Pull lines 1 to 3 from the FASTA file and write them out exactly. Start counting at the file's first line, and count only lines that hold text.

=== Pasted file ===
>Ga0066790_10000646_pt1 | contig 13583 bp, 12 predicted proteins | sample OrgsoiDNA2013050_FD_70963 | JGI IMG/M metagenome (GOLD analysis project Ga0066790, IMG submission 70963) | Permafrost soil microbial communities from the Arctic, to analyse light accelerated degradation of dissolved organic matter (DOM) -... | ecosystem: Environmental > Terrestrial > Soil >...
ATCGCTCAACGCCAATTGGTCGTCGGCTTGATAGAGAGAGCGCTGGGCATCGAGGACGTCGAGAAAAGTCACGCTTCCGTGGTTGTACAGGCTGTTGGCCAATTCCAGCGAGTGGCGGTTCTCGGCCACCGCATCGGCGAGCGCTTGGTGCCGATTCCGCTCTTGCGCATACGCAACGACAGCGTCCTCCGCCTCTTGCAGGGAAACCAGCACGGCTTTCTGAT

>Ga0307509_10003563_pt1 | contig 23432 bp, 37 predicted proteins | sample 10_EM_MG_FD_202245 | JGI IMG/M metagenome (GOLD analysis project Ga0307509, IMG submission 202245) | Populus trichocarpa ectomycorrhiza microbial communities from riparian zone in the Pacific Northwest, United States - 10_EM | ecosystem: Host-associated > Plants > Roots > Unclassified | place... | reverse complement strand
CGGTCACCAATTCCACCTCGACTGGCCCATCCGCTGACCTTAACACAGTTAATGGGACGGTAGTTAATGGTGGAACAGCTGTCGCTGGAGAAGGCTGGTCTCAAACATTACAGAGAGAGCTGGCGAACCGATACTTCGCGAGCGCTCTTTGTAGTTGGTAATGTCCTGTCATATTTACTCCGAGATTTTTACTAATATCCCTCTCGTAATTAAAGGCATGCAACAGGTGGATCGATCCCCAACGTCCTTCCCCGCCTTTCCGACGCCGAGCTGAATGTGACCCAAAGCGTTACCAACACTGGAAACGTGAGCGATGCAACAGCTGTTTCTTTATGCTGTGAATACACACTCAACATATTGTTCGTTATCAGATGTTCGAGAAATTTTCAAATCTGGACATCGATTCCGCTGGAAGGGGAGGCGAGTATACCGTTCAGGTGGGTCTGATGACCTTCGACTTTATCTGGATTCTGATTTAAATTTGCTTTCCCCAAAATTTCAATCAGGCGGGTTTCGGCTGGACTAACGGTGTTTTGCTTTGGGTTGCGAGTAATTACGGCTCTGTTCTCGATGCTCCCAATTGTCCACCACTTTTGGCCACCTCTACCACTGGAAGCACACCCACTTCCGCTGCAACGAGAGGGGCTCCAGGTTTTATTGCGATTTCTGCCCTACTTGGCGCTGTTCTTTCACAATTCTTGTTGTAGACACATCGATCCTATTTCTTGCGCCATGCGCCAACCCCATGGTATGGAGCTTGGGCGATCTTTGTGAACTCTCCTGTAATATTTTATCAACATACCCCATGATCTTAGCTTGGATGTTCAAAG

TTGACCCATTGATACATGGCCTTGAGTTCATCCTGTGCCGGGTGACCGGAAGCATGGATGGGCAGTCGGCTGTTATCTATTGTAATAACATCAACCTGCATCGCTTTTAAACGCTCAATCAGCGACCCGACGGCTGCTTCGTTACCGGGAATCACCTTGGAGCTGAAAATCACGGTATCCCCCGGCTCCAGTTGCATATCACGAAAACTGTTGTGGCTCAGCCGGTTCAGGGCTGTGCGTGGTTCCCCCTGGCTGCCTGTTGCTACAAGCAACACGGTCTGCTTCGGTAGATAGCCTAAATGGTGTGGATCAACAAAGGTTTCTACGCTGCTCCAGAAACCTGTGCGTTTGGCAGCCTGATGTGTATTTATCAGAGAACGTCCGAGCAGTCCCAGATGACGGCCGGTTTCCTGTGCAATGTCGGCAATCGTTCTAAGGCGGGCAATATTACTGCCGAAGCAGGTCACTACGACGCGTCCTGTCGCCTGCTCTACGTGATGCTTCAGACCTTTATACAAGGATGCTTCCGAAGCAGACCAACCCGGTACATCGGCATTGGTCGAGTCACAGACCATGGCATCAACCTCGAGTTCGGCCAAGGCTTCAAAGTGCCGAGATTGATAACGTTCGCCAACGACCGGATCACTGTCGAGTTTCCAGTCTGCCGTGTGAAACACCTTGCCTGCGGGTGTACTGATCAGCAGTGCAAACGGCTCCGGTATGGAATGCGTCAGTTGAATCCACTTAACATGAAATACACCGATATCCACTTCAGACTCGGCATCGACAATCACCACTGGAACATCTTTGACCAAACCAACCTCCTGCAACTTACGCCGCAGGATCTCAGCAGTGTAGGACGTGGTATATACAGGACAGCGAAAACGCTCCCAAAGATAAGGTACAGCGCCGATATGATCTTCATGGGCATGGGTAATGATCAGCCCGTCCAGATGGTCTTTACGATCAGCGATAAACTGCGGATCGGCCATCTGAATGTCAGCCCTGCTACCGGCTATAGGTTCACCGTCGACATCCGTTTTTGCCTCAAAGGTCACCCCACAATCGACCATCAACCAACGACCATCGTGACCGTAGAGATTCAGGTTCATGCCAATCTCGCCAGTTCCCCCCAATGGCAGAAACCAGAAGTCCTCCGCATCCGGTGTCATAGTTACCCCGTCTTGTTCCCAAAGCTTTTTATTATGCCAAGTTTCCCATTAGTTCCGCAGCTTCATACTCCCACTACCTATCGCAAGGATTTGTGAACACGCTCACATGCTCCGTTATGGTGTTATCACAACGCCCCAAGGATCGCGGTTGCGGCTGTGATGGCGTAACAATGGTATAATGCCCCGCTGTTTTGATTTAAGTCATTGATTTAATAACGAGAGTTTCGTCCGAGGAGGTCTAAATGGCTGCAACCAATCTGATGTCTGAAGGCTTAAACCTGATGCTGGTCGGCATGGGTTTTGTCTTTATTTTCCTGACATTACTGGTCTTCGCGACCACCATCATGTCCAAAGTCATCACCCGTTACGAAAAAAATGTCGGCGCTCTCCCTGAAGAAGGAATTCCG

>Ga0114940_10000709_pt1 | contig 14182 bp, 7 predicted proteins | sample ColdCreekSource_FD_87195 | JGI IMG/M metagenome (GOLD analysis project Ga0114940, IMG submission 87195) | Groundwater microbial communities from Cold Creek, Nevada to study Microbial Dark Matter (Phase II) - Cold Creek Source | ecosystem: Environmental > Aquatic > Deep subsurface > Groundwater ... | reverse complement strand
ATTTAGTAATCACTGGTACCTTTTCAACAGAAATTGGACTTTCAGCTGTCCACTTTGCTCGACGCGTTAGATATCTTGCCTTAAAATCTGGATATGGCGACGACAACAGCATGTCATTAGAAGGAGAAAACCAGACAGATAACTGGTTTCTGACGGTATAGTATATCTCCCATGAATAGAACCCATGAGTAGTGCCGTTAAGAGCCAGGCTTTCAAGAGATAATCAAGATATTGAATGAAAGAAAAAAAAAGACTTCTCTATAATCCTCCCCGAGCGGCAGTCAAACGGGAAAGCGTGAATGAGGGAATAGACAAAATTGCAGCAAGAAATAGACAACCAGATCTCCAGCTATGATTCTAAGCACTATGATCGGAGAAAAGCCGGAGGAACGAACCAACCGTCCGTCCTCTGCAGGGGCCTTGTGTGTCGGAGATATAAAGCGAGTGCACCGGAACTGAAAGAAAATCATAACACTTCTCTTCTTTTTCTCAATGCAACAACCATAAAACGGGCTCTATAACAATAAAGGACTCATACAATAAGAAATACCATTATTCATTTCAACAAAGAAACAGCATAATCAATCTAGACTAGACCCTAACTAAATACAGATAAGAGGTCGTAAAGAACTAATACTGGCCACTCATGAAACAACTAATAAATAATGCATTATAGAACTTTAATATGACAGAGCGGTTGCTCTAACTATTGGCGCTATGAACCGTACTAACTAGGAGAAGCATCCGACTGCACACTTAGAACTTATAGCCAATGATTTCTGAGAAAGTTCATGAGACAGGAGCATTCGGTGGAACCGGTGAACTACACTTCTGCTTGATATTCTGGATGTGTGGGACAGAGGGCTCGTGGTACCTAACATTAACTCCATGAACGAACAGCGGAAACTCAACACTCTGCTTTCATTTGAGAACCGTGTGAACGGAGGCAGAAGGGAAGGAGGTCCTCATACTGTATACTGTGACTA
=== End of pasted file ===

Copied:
>Ga0066790_10000646_pt1 | contig 13583 bp, 12 predicted proteins | sample OrgsoiDNA2013050_FD_70963 | JGI IMG/M metagenome (GOLD analysis project Ga0066790, IMG submission 70963) | Permafrost soil microbial communities from the Arctic, to analyse light accelerated degradation of dissolved organic matter (DOM) -... | ecosystem: Environmental > Terrestrial > Soil >...
ATCGCTCAACGCCAATTGGTCGTCGGCTTGATAGAGAGAGCGCTGGGCATCGAGGACGTCGAGAAAAGTCACGCTTCCGTGGTTGTACAGGCTGTTGGCCAATTCCAGCGAGTGGCGGTTCTCGGCCACCGCATCGGCGAGCGCTTGGTGCCGATTCCGCTCTTGCGCATACGCAACGACAGCGTCCTCCGCCTCTTGCAGGGAAACCAGCACGGCTTTCTGAT

>Ga0307509_10003563_pt1 | contig 23432 bp, 37 predicted proteins | sample 10_EM_MG_FD_202245 | JGI IMG/M metagenome (GOLD analysis project Ga0307509, IMG submission 202245) | Populus trichocarpa ectomycorrhiza microbial communities from riparian zone in the Pacific Northwest, United States - 10_EM | ecosystem: Host-associated > Plants > Roots > Unclassified | place... | reverse complement strand